How Do I Know If A Wheelchair Ramp Is Right For Me

safety rails

Driving around a city with a wheelchair can be frustrating, especially when you need to get into buildings that don’t have ramps. A ramp is an essential part of being independent and active in the world, so it’s important to know what your options are. Here’s everything you need to know about wheelchair ramp:

Permanent vs Modular Ramps

There are two types of wheelchair ramp: permanent and modular. Permanent ramps are more expensive than modular ones, but they’re also sturdier and less likely to be damaged by things like weather or minor accidents.

wheelchair ramp

A permanent ramp can last for years if it’s installed properly, whereas a modular ramp will need to be replaced every few months if used frequently in bad weather conditions. However, modular ramps are very easy to instal and take apart if you ever decide that you no longer need one on your property.

How Much Will It Cost?

If you’re wondering how much a wheelchair ramp will cost, the answer is: it depends! The price of a ramp can vary widely depending on many factors, from the size and materials used to whether or not it is permanent.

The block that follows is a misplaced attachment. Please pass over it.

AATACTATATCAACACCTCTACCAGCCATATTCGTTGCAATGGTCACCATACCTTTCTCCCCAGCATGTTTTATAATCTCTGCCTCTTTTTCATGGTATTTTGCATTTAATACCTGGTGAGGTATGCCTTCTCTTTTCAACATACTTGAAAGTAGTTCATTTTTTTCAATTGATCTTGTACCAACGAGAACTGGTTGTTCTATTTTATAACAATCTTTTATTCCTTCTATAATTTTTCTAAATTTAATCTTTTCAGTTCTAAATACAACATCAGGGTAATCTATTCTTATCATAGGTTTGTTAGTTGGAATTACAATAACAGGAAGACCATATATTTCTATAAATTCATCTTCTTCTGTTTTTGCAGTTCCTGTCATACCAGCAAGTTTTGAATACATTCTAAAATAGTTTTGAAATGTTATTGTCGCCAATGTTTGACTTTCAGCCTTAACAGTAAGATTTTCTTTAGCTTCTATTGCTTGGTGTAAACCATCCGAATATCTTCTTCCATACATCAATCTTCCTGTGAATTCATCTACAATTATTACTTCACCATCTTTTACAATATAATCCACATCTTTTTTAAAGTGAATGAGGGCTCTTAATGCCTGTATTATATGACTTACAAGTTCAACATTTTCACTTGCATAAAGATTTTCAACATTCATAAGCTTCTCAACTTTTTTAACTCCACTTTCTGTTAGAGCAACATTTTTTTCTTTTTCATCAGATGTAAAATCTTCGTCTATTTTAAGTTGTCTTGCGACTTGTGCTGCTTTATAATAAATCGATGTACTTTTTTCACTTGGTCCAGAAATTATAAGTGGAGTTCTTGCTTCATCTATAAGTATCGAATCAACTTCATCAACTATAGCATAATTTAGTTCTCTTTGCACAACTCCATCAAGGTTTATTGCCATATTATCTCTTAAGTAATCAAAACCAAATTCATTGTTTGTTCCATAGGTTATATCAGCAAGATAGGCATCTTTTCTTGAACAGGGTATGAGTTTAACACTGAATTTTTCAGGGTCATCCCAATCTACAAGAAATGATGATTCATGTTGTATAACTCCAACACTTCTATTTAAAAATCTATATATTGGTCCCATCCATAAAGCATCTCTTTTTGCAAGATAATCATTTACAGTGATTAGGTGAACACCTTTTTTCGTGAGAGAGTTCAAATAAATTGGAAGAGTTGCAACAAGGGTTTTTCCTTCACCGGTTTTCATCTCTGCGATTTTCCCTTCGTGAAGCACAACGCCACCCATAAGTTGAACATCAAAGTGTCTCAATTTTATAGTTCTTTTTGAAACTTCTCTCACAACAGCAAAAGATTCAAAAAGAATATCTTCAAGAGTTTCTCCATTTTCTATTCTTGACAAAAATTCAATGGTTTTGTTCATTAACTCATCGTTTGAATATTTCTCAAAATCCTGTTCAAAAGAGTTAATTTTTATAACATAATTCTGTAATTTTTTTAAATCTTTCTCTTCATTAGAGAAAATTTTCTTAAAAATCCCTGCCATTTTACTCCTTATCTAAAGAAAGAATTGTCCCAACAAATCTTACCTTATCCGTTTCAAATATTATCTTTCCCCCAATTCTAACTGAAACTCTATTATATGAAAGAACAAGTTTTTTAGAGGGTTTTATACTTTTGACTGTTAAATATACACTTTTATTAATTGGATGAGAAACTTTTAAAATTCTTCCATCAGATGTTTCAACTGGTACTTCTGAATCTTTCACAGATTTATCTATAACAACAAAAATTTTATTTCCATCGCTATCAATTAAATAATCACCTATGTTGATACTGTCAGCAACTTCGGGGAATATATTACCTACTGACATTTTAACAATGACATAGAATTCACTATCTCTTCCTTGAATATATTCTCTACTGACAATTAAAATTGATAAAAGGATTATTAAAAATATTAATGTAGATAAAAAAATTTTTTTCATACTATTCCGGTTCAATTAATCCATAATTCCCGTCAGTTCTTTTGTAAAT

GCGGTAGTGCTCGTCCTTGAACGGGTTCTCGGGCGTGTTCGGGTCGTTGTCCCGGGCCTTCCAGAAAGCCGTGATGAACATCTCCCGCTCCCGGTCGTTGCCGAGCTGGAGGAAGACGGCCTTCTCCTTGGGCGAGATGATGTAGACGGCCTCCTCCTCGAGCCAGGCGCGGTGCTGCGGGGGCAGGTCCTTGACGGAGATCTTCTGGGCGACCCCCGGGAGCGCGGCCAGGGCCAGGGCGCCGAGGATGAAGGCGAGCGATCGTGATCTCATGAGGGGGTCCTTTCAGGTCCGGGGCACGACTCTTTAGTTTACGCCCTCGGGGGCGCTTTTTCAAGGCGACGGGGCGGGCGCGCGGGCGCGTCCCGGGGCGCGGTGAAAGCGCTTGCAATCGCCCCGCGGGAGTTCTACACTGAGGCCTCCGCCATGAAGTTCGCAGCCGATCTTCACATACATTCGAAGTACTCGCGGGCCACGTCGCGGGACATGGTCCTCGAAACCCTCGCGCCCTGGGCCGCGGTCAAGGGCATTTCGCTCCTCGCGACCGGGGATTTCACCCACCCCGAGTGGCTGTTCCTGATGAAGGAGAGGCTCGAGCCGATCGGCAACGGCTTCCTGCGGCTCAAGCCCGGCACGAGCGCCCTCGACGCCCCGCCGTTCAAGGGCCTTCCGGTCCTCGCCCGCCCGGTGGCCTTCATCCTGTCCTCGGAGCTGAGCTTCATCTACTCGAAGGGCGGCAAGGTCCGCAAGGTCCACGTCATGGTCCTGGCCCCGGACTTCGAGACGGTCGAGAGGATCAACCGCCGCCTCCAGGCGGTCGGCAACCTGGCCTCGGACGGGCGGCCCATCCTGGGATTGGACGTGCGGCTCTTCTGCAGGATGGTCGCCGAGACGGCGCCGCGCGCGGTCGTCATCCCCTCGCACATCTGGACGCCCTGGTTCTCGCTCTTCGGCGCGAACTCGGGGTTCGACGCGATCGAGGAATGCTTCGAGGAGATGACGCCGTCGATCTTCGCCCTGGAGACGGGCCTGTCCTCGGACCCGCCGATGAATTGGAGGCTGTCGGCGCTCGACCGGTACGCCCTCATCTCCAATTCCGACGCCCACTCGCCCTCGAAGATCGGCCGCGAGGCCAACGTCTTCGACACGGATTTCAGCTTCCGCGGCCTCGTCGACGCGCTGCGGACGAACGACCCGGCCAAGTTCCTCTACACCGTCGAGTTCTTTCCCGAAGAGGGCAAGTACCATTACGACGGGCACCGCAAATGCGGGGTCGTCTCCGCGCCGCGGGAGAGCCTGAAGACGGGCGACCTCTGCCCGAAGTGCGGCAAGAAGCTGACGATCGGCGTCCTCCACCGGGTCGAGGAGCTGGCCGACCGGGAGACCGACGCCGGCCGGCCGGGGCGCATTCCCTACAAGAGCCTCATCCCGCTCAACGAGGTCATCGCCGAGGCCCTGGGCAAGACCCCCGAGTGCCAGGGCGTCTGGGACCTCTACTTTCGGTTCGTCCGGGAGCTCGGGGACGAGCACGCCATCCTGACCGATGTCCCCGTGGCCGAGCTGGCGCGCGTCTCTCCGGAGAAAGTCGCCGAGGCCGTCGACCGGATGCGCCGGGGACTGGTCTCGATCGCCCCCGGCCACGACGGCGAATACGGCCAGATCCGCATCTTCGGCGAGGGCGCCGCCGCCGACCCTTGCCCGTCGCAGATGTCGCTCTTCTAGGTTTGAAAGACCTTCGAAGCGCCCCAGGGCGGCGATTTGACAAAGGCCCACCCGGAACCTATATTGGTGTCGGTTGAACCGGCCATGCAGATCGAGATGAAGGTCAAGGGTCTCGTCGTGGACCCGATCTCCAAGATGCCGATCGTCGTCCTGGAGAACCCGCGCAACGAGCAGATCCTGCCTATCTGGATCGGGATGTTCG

A temporary solution will generally be cheaper than other options because it may involve less work and fewer materials, but if you decide that you want something more permanent for accessibility reasons, then your options become less flexible.

The good news is that this type of project isn’t likely to break your budget—but there are still things to consider when looking at pricing:

Other Safety Concerns

You might want to consider some other safety concerns for the ramp you choose:

  • The height of the ramp. Ramps can vary in height, but most are between 8 and 16 inches tall from the ground to their highest point.
  • The width of the ramp. Most ramps are 8 feet wide, though some are 4 feet wide and others extend farther than 12 feet on either side.
  • The slope of your safety rails. A good rule of thumb here is that if you’re able to easily roll over a curb or incline when getting into your car, then it’s probably fine for your ramp too!

If not, then you want a steeper incline so that even when fully loaded with groceries or children (or both) there won’t be much effort required from yourself or anyone else helping you up onto it.


Consider your motorised wheelchair ramp options carefully before making a decision. Ramps are expensive and difficult to install, so ensure you have access to the right tools and expertise before getting started.

If you have any questions about wheelchair ramps or other accessibility products for seniors, contact experts today!